First of all, know you’re going to eat the entirety of anything you buy. Discard the farce that is the “chip clip.”
Don’t ever dismiss the importance of size or quantity when it comes to food. Sometimes, you hear people talk about relishing a small, but rich and luxuriant, piece of chocolate cake. They say it’s all about savoring those few sumptuous bites, then setting down the fork, and feeling like some kind of woman. Not for the depressed. We must go for large quantities of almost every food, enough to move through our body and an entire evening like a slow-moving storm system.
For a while, I thought I could trick myself into eating less by making pasta dishes using shredded coleslaw veggies in place of noodles. Throw that slaw into boiling water for a minute and strain! It’s quite effective when you’re really just there for the sauce and Parmesan.
But one night, as I was contemplating making a pizza without dough, I found my way into the artisan section of the market, where you find a lot of fancy cheeses and olives, and I had a profound realization based on a stereotype: In Italy, there are large men who love nothing more than Momma’s meatballs and don’t sweat it.
It occurred to me that these men don’t think of their eating as a horrifying habit, coping mechanism, or something to master or game. They just do it. And if they can be free of that shame, why can’t I?
The point is, if you’re going to use food to cope with depression, you should do it with the spirit of a gourmet and get exactly what your heart of hearts — not the one with the arteries, but the mystical heart — craves.
Some people think you have to be athletic and physically impressive to be a warrior. Not at all: You just need to have a heroic sphincter.
For example, my hemorrhoids were a highlight of my depression. An SSRI I was taking was making me very constipated, but in my eagerness to keep a blockage from happening, I would rally some ancient warrior spirits to come to my aid and really make it rain on that toilet.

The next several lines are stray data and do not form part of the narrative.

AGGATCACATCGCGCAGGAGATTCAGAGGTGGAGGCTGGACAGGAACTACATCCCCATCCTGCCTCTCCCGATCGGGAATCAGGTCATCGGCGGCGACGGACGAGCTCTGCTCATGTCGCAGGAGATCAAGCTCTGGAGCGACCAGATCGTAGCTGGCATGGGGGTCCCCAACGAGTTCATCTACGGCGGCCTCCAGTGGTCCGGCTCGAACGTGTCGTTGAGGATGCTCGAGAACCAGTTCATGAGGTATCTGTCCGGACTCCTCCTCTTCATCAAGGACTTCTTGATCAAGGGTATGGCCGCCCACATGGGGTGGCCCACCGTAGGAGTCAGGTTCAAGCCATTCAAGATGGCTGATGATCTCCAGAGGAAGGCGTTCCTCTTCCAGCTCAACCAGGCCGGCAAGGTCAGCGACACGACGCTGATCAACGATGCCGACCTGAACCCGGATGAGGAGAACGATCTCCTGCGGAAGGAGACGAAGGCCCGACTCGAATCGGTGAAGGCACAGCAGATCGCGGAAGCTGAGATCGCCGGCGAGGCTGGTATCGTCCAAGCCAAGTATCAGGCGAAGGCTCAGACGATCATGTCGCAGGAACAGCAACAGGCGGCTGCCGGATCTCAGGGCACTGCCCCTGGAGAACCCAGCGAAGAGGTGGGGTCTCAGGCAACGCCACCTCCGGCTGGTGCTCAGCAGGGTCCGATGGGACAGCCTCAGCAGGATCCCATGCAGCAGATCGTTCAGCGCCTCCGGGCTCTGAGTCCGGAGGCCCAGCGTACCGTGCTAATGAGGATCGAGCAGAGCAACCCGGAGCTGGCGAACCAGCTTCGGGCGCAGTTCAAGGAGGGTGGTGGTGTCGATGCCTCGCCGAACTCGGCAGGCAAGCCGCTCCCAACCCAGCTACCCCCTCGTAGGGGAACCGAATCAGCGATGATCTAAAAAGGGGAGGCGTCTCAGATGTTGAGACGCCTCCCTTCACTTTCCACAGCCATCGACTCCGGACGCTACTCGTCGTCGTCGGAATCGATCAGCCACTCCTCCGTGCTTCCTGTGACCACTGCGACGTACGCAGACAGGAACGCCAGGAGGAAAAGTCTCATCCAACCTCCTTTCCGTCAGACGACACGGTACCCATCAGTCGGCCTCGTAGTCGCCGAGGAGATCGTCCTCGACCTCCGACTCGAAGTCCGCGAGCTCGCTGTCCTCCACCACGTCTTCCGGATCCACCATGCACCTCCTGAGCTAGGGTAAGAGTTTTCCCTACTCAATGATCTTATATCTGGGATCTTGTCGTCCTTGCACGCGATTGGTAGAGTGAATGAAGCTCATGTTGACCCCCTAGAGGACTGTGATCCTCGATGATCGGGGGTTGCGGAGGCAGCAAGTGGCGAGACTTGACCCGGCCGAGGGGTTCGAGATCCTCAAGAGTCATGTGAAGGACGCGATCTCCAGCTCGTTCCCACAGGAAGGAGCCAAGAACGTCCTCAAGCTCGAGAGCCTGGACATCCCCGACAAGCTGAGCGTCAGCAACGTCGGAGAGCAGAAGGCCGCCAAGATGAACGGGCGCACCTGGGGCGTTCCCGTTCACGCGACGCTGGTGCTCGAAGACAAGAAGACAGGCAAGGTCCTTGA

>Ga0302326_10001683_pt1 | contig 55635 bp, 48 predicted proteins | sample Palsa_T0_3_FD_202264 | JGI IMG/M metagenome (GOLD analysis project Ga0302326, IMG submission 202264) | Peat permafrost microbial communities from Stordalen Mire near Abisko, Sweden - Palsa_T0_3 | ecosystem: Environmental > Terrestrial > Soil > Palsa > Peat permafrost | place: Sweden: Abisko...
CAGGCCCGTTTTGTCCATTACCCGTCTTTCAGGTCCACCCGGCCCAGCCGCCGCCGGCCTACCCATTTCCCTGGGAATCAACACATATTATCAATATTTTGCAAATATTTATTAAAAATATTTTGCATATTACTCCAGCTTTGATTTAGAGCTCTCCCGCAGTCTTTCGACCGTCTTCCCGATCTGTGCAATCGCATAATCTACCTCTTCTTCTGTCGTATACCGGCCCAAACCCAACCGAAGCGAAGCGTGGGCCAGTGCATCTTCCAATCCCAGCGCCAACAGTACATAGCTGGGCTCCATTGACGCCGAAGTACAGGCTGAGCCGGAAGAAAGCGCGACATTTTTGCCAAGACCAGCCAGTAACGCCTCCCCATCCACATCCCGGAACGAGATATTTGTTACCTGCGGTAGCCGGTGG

No war is won without casualties and bloodshed. Without hemms, I would never have known I had a warrior within.
You can even become a warrior, a perfect human specimen, without moving. Forget running, forget lifting weights, forget moving at all, except from bathroom to bedroom. It’s all mental.
You’ve probably read the articles, but I’ll remind you of everyone’s favorite study’s conclusion: If you envision doing something, your mind actually believes you’re doing it. The only problem is that mentally going through the experience of crunches can be almost as uncomfortable as doing them.
But keep your eyes on the prize. The exercise routines of the depressive are grueling, but they are worth it. Your body is your temple and your trash can.
Now, check out the latest episode of How To Weep In Public on RIOT:
Adapted from How To Weep In Public: Feeble Offerings on Depression from One Who Knows Copyright © 2016 by Jacqueline Novak. Published by Three Rivers Press, an imprint of the Crown Publishing Group, a division of Penguin Random House LLC.